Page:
Our first flight was from Birmingham to Dubai. Although we left home early in the morning, it was already dark by the time we landed, but we had amazing views along the way. I kept a close eye on the taxi-ways at Dubai, but was unable to spot anything such as Sand Grouse, and the species list would have to wait until Sri Lanka to get started! Two hours later, we were on our way to Colombo airport in Sri Lanka. It was still dark when we cleared the lengthy immigration process, and we found transport to our first destination of Wilpattu. Within 20 minutes on the road, dawn started to break, and the first bird activity was noted – the streets of this densely populated part of the country were full of House Crows, the first bird of the trip. Before long, Common Mynas were also being seen in large numbers on the pavements. Egrets could be seen in almost any patch of green, whilst cows would guarantee a number of Cattle Egrets loitering nearby. At this stage the only mammal life was the vast number of stray dogs on the streets.
As we moved further north, entering more rural habitats, we started to see more life. Indian Peafowl were very evident, and we were treated to our first display from a peacock, albeit from a distance whilst stood on the side of a busy road, which was dotted with enormous signs warning of the risks of crossing Elephants. An indeterminate species of Mongoose appeared on to the hard-shoulder, before disappearing back in to the grass. We then noticed that a Toque Macaque had been watching us all along from a nearby tree, affording time for a few photos before we moved on to Wilpattu, passing numerous red blankets of chillis laying out on the tarmac to dry in the scorching sun.
Our accommodation was quiet (only one other guest apart from us) and right next to the national park perimeter. In our time there we were able to see birds such as the Asian Paradise Flycatcher, White-breasted Waterhen, the constantly singing White-rumped Sharma, and the ever present Red-vented Bulbul – surely Sri Lanka’s most common species. We shared our room with a number of geckos.
Each time we headed out for walks from our base, we’d see new and different things. A nearby lake was used by local families for bathing and laundry, while Whiskered Terns, Indian Pond Herons, Purple Herons and White-throated Kingfishers hunted around them. Further away on the far shore, Painted Storks and large herds of Chital could be seen. Two species of Bee-eater (Green and Blue-tailed) were commonplace. Baya Weavers wove their dangling nests overhead, and different Munia and Prinia species were busy feeding amongst the grasses which were littered with termite-mounds, while raptors soared overhead. The first endemic species was seen – the Sri Lanka Jungle Fowl, the first of many seen over the next 17 days.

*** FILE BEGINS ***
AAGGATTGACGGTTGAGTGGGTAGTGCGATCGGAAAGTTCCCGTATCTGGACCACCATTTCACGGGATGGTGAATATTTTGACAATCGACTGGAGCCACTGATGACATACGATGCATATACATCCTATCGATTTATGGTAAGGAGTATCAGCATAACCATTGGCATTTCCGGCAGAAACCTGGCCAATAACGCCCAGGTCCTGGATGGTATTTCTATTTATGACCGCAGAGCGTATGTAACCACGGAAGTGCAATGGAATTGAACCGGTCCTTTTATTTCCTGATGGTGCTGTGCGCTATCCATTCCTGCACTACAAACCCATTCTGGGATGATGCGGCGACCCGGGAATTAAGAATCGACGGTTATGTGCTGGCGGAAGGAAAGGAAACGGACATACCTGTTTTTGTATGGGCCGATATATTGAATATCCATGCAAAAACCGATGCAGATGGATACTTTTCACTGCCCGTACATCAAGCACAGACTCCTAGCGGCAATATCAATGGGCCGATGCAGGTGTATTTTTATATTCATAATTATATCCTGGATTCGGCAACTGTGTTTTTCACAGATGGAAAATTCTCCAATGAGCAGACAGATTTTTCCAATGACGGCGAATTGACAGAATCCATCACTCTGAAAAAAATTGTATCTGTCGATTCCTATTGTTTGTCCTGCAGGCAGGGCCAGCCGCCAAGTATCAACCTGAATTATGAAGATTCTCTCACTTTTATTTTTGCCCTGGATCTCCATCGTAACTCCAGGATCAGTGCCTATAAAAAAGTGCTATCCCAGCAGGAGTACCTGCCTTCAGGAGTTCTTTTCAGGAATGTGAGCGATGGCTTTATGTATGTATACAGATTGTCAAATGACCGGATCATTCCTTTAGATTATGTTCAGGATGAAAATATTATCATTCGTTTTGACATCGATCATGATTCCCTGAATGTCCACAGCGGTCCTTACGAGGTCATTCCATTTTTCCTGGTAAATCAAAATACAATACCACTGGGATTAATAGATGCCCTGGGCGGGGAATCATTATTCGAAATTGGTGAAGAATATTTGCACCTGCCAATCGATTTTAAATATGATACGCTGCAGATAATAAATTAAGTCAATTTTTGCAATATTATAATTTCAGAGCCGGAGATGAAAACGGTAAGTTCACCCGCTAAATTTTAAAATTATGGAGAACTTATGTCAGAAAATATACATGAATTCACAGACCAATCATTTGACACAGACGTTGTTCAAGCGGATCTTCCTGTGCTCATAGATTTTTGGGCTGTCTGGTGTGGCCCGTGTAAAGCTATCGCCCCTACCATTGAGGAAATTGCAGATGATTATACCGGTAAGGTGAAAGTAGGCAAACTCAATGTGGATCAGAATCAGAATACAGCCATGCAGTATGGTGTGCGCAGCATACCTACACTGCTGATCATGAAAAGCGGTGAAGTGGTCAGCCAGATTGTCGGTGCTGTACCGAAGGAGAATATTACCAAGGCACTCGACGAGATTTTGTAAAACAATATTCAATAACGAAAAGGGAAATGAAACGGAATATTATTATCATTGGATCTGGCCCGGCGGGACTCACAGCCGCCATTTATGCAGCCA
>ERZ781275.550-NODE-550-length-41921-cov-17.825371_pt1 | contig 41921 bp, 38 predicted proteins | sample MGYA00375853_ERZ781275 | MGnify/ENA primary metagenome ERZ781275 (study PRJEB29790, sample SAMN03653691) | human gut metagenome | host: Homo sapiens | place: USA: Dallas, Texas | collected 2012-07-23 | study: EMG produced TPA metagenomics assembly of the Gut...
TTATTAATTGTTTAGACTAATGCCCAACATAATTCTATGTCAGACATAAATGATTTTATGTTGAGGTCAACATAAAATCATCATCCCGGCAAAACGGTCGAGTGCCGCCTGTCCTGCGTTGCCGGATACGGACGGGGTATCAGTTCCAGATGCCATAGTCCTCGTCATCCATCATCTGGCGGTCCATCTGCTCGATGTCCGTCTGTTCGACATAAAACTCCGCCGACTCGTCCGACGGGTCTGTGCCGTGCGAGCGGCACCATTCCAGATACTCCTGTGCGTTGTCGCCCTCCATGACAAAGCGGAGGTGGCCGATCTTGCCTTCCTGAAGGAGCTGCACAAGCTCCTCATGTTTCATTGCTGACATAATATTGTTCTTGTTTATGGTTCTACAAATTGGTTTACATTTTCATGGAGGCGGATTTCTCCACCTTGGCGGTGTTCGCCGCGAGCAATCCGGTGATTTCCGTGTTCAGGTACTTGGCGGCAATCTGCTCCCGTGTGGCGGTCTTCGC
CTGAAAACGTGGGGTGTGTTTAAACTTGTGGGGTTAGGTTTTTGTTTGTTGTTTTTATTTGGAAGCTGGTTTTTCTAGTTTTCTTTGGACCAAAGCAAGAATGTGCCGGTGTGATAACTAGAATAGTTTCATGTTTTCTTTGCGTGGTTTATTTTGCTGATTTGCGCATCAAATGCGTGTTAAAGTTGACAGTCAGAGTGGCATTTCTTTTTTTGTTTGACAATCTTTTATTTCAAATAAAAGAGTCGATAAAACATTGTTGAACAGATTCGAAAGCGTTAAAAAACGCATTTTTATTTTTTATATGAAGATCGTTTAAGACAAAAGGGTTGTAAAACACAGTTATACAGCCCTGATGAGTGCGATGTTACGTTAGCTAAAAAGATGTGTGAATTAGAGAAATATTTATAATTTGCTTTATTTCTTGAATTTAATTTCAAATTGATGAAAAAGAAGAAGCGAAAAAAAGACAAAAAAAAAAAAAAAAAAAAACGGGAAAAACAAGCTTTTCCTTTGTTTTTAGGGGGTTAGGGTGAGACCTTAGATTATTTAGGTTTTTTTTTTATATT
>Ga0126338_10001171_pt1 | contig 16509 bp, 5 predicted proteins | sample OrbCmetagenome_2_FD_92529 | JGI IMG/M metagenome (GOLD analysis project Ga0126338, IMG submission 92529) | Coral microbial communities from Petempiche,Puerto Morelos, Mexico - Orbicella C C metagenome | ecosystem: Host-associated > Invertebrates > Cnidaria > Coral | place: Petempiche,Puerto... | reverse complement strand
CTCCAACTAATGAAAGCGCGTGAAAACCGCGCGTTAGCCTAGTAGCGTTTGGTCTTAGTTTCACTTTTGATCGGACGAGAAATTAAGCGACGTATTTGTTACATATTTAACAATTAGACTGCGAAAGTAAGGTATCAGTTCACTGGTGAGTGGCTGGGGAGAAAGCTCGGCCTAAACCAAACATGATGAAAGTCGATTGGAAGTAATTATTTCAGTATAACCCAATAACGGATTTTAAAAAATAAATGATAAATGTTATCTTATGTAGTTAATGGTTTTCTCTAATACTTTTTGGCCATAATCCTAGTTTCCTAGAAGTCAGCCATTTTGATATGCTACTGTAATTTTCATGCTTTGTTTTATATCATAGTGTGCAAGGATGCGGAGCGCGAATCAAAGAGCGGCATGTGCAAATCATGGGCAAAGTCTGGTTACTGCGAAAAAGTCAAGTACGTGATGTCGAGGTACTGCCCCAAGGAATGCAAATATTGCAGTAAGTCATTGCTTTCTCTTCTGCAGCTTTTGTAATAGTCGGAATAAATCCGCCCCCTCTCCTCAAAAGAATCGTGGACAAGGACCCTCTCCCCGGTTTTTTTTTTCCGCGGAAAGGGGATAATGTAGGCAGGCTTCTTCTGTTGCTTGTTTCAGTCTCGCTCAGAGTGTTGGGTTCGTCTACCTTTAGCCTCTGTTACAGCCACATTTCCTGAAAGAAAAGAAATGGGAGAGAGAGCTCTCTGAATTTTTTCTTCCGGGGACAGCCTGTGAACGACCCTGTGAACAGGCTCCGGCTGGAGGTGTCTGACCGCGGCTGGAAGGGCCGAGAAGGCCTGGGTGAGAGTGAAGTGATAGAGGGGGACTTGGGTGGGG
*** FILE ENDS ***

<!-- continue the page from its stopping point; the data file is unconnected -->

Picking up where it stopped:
Here, we were afforded close-up views of species such as Crested Serpent Eagle, Great Thick-knee, Water Buffalo, Chital, Barking Deer (Muntjac), Toque Macaque and the ever-present Palm Squirrel, Sambar Deer, amongst briefer glimpses of Black-naped Hare, and an elusive Mouse Deer (Yellow-striped Chevrotain).
It was here that we encountered our first, and probably best, Leopard sighting. It was relaxing under a small area of trees, gaining shade from the searing mid-afternoon heat. The light was bad from a photography perspective, but the views were superb. Making the most of the available light and finding somewhere to steady the camera to gain longer shutter speeds, I was able to get some reasonable shots if I picked my moments carefully. Eventually it came forward in to a better lit area before soon deciding to lie out in the open sunlight for a few minutes. Eventually it got up, stretched, and moved on, and so did we.
The next notable species we found, and one that I didn’t expect to see anywhere near as well as we did, if at all, was the Sri Lankan Sloth Bear. It was approaching twilight, and the bear was constantly on the move. As such, I wasn’t able to achieve many decent photos at all, but it was a real pleasure to watch the Sloth Bear go about its business of finding and opening termite nests, and slurping up their contents, close enough to hear.
This part of the country delivered too many species to list here, but all are contained in the species list. It’s a beautiful place, rich in wildlife, and an area that until recently, wasn’t possible to visit due to civil war. We stayed around Wilpattu for four days, before moving on to Bentota.